Affirmative action has given many minorities opportunities they wouldn't otherwise have had. But last week, President Bush came out against the way the University of Michigan admits minority students.
The Bush administration says itâ€™s unconstitutional because it fails the test of equal protection under the law. News on Six reporter Patrina Adger talked with one local university about its policies.
For years, some colleges and universities have used certain criteria to determine the best students to admit to their school.
More than two decades ago, the US Supreme Court ruled schools shouldn't use racial quotas when admitting students, but yet say a diverse campus is ideal. So, should universities look at race or merit when it comes to choosing potential students? Robert Karloh, student, "I think it should be based on merit and should be open to people of every background with a common standard not just race being a criteria for admission."
Donnie Staggs, student, "I think it puts African Americans and the Latino community in a position where they don't have to strive intellectually or academically."
Oral Roberts University says they don't have an affirmative action policy here because they don't see a need for it. Minority students make up close to 25% of the student body, 17% of those are African American.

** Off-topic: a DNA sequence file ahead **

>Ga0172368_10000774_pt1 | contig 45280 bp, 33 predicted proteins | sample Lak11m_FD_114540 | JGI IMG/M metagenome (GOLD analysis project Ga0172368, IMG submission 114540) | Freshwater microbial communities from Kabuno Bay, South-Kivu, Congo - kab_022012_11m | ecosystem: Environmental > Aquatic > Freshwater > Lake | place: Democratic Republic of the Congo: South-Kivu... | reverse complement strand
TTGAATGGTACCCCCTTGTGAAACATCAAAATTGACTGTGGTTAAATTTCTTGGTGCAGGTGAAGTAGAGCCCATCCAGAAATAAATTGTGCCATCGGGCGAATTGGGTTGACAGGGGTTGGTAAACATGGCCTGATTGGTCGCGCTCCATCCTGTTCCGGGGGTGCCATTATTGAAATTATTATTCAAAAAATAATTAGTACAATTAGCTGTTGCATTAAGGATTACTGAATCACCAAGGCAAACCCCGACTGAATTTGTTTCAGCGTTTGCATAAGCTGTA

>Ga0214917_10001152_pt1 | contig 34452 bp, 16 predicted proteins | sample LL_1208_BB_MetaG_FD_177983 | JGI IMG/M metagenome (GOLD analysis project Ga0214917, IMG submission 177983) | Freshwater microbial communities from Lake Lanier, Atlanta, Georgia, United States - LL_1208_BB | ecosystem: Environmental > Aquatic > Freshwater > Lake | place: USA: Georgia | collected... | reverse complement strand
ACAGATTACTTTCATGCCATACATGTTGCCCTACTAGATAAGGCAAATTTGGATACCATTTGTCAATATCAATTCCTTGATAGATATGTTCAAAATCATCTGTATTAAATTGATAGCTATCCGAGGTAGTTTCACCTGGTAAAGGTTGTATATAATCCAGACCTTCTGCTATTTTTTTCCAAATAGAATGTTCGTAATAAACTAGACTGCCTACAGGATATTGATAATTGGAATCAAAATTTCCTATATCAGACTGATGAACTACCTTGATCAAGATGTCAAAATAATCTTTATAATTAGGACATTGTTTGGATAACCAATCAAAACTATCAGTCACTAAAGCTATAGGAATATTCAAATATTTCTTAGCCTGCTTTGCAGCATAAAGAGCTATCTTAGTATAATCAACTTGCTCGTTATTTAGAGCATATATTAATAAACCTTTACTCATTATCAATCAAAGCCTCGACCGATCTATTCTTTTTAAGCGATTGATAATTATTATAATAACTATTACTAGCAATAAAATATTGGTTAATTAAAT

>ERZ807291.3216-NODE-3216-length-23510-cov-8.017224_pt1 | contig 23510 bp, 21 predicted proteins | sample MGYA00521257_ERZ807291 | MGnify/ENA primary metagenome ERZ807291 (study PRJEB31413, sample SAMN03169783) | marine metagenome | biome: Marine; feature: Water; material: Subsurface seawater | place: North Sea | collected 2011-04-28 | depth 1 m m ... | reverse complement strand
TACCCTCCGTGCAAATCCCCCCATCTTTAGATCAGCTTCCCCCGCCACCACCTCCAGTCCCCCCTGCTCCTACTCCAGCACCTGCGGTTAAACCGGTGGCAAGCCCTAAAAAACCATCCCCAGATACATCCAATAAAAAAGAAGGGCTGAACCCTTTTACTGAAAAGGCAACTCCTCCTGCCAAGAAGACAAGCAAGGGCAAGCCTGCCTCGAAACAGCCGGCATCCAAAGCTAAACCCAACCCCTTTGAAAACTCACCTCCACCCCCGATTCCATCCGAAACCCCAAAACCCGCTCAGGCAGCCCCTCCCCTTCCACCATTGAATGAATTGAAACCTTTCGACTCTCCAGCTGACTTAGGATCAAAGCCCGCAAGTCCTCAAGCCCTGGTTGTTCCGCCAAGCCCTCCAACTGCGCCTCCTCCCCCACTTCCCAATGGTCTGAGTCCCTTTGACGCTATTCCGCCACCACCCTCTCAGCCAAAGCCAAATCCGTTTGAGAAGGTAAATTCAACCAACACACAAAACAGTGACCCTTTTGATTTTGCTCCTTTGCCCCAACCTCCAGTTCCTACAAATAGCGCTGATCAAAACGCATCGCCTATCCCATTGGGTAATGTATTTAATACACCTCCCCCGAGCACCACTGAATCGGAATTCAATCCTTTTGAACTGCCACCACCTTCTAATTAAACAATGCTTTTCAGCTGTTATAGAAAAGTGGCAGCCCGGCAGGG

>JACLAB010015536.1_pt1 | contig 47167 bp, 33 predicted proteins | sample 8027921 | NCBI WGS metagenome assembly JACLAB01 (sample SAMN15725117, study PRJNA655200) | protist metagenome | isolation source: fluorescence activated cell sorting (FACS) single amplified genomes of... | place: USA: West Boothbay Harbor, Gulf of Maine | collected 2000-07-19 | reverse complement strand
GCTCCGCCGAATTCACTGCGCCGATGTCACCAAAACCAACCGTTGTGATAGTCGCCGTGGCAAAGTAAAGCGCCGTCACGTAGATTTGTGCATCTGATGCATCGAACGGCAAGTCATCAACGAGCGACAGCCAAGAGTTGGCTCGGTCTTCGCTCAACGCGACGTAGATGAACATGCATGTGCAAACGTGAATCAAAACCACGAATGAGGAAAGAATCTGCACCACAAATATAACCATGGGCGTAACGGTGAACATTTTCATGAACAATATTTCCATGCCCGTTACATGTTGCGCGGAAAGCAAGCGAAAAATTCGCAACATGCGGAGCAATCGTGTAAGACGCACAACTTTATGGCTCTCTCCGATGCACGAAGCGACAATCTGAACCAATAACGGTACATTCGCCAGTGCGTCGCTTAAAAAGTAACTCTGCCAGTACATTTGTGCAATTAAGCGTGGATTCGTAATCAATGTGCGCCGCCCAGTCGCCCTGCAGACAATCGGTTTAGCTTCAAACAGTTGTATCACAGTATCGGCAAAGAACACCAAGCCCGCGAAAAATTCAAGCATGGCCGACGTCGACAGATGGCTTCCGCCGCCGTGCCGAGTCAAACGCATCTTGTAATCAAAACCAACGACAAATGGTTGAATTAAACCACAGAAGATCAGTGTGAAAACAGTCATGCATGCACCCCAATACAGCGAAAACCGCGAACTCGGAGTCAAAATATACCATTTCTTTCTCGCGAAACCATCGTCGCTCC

And the director of undergraduate admissions, Chris Belcher, says they naturally attract students from all over the world. "We're somewhat unique in that ORU is born out of a ministry that really relates to many different cultures and races."
Belcher says the university uses the standard admission for everyone, and considers test scores and the applicantâ€™s involvement in church and community activities. He says when it comes to whether schools should have affirmative action policies, â€œI do believe students need to be given a chance. I think that's what makes us unique. These differences bring different things to the table from different countries of ethnic groups that's what makes us the melting pot of the world."
Patrina Adger tried to contact other universities about their policies but they did not return her phone calls. However, the University of Tulsa sent an e-mail saying "TU does not use a rating system in its recruitment practices but bases decisions on individual merit."